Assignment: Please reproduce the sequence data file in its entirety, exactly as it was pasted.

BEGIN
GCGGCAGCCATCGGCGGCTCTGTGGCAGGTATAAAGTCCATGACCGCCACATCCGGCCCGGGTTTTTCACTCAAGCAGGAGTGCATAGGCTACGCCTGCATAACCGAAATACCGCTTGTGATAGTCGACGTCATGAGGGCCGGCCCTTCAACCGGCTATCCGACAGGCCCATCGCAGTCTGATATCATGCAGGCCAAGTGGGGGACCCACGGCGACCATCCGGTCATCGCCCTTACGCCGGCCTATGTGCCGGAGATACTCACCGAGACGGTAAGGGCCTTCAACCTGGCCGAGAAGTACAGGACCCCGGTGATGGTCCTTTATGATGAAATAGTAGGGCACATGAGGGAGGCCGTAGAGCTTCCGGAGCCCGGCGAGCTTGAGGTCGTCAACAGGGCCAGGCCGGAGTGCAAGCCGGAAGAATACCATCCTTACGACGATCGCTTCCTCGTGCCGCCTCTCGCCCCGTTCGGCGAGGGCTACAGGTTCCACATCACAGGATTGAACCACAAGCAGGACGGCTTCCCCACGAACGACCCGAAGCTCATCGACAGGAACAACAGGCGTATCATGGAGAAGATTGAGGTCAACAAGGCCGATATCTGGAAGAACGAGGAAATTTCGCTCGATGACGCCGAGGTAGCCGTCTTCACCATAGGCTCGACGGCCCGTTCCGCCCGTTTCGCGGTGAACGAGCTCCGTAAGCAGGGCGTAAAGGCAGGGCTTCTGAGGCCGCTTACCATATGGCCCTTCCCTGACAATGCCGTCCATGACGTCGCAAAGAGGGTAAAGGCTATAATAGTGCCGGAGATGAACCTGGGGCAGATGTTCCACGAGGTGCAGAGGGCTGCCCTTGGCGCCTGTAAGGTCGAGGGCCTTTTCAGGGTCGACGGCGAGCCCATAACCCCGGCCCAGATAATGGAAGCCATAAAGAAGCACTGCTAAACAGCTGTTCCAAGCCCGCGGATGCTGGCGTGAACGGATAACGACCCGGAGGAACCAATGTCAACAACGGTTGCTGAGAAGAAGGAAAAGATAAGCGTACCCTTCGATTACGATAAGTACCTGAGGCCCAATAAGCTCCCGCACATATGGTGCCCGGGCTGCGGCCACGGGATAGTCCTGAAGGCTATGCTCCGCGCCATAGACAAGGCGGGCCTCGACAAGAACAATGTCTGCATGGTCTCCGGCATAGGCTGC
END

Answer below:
GCGGCAGCCATCGGCGGCTCTGTGGCAGGTATAAAGTCCATGACCGCCACATCCGGCCCGGGTTTTTCACTCAAGCAGGAGTGCATAGGCTACGCCTGCATAACCGAAATACCGCTTGTGATAGTCGACGTCATGAGGGCCGGCCCTTCAACCGGCTATCCGACAGGCCCATCGCAGTCTGATATCATGCAGGCCAAGTGGGGGACCCACGGCGACCATCCGGTCATCGCCCTTACGCCGGCCTATGTGCCGGAGATACTCACCGAGACGGTAAGGGCCTTCAACCTGGCCGAGAAGTACAGGACCCCGGTGATGGTCCTTTATGATGAAATAGTAGGGCACATGAGGGAGGCCGTAGAGCTTCCGGAGCCCGGCGAGCTTGAGGTCGTCAACAGGGCCAGGCCGGAGTGCAAGCCGGAAGAATACCATCCTTACGACGATCGCTTCCTCGTGCCGCCTCTCGCCCCGTTCGGCGAGGGCTACAGGTTCCACATCACAGGATTGAACCACAAGCAGGACGGCTTCCCCACGAACGACCCGAAGCTCATCGACAGGAACAACAGGCGTATCATGGAGAAGATTGAGGTCAACAAGGCCGATATCTGGAAGAACGAGGAAATTTCGCTCGATGACGCCGAGGTAGCCGTCTTCACCATAGGCTCGACGGCCCGTTCCGCCCGTTTCGCGGTGAACGAGCTCCGTAAGCAGGGCGTAAAGGCAGGGCTTCTGAGGCCGCTTACCATATGGCCCTTCCCTGACAATGCCGTCCATGACGTCGCAAAGAGGGTAAAGGCTATAATAGTGCCGGAGATGAACCTGGGGCAGATGTTCCACGAGGTGCAGAGGGCTGCCCTTGGCGCCTGTAAGGTCGAGGGCCTTTTCAGGGTCGACGGCGAGCCCATAACCCCGGCCCAGATAATGGAAGCCATAAAGAAGCACTGCTAAACAGCTGTTCCAAGCCCGCGGATGCTGGCGTGAACGGATAACGACCCGGAGGAACCAATGTCAACAACGGTTGCTGAGAAGAAGGAAAAGATAAGCGTACCCTTCGATTACGATAAGTACCTGAGGCCCAATAAGCTCCCGCACATATGGTGCCCGGGCTGCGGCCACGGGATAGTCCTGAAGGCTATGCTCCGCGCCATAGACAAGGCGGGCCTCGACAAGAACAATGTCTGCATGGTCTCCGGCATAGGCTGC